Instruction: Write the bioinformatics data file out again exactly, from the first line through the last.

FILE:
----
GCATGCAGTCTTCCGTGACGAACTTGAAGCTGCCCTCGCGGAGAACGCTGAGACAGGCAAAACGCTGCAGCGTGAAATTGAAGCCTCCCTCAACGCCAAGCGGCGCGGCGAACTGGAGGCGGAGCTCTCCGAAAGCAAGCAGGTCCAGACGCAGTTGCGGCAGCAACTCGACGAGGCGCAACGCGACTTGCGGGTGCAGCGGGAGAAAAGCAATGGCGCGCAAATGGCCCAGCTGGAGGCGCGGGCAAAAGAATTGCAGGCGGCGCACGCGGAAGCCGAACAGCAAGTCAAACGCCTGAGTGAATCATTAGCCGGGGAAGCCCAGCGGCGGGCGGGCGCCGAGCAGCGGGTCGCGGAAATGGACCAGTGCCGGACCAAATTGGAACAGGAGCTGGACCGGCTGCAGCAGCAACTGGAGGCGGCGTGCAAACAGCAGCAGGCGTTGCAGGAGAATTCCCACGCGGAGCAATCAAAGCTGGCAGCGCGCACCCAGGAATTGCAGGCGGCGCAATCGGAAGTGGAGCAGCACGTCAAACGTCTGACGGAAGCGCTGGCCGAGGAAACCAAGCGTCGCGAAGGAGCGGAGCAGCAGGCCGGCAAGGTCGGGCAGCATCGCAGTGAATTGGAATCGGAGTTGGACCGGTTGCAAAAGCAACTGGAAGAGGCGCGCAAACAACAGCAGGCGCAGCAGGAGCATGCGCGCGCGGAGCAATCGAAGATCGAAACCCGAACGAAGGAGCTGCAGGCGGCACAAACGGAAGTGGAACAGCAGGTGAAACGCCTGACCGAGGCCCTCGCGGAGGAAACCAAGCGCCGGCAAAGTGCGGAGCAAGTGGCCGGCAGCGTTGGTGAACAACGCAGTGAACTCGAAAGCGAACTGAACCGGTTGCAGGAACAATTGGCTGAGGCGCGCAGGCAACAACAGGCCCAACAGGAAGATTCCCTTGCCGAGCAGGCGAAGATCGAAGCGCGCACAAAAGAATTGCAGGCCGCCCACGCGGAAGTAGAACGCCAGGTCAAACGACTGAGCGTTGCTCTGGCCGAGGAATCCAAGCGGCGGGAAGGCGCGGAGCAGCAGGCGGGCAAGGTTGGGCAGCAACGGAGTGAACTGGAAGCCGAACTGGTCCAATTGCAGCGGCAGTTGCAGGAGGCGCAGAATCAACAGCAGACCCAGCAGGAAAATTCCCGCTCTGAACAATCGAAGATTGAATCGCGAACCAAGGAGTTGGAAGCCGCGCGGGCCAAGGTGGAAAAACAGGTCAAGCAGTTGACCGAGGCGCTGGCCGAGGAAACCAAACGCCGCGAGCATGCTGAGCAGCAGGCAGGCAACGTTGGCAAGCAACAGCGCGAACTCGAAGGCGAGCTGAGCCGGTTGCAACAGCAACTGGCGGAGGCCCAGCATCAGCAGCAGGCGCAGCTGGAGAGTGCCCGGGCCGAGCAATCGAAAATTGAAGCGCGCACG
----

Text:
GCATGCAGTCTTCCGTGACGAACTTGAAGCTGCCCTCGCGGAGAACGCTGAGACAGGCAAAACGCTGCAGCGTGAAATTGAAGCCTCCCTCAACGCCAAGCGGCGCGGCGAACTGGAGGCGGAGCTCTCCGAAAGCAAGCAGGTCCAGACGCAGTTGCGGCAGCAACTCGACGAGGCGCAACGCGACTTGCGGGTGCAGCGGGAGAAAAGCAATGGCGCGCAAATGGCCCAGCTGGAGGCGCGGGCAAAAGAATTGCAGGCGGCGCACGCGGAAGCCGAACAGCAAGTCAAACGCCTGAGTGAATCATTAGCCGGGGAAGCCCAGCGGCGGGCGGGCGCCGAGCAGCGGGTCGCGGAAATGGACCAGTGCCGGACCAAATTGGAACAGGAGCTGGACCGGCTGCAGCAGCAACTGGAGGCGGCGTGCAAACAGCAGCAGGCGTTGCAGGAGAATTCCCACGCGGAGCAATCAAAGCTGGCAGCGCGCACCCAGGAATTGCAGGCGGCGCAATCGGAAGTGGAGCAGCACGTCAAACGTCTGACGGAAGCGCTGGCCGAGGAAACCAAGCGTCGCGAAGGAGCGGAGCAGCAGGCCGGCAAGGTCGGGCAGCATCGCAGTGAATTGGAATCGGAGTTGGACCGGTTGCAAAAGCAACTGGAAGAGGCGCGCAAACAACAGCAGGCGCAGCAGGAGCATGCGCGCGCGGAGCAATCGAAGATCGAAACCCGAACGAAGGAGCTGCAGGCGGCACAAACGGAAGTGGAACAGCAGGTGAAACGCCTGACCGAGGCCCTCGCGGAGGAAACCAAGCGCCGGCAAAGTGCGGAGCAAGTGGCCGGCAGCGTTGGTGAACAACGCAGTGAACTCGAAAGCGAACTGAACCGGTTGCAGGAACAATTGGCTGAGGCGCGCAGGCAACAACAGGCCCAACAGGAAGATTCCCTTGCCGAGCAGGCGAAGATCGAAGCGCGCACAAAAGAATTGCAGGCCGCCCACGCGGAAGTAGAACGCCAGGTCAAACGACTGAGCGTTGCTCTGGCCGAGGAATCCAAGCGGCGGGAAGGCGCGGAGCAGCAGGCGGGCAAGGTTGGGCAGCAACGGAGTGAACTGGAAGCCGAACTGGTCCAATTGCAGCGGCAGTTGCAGGAGGCGCAGAATCAACAGCAGACCCAGCAGGAAAATTCCCGCTCTGAACAATCGAAGATTGAATCGCGAACCAAGGAGTTGGAAGCCGCGCGGGCCAAGGTGGAAAAACAGGTCAAGCAGTTGACCGAGGCGCTGGCCGAGGAAACCAAACGCCGCGAGCATGCTGAGCAGCAGGCAGGCAACGTTGGCAAGCAACAGCGCGAACTCGAAGGCGAGCTGAGCCGGTTGCAACAGCAACTGGCGGAGGCCCAGCATCAGCAGCAGGCGCAGCTGGAGAGTGCCCGGGCCGAGCAATCGAAAATTGAAGCGCGCACG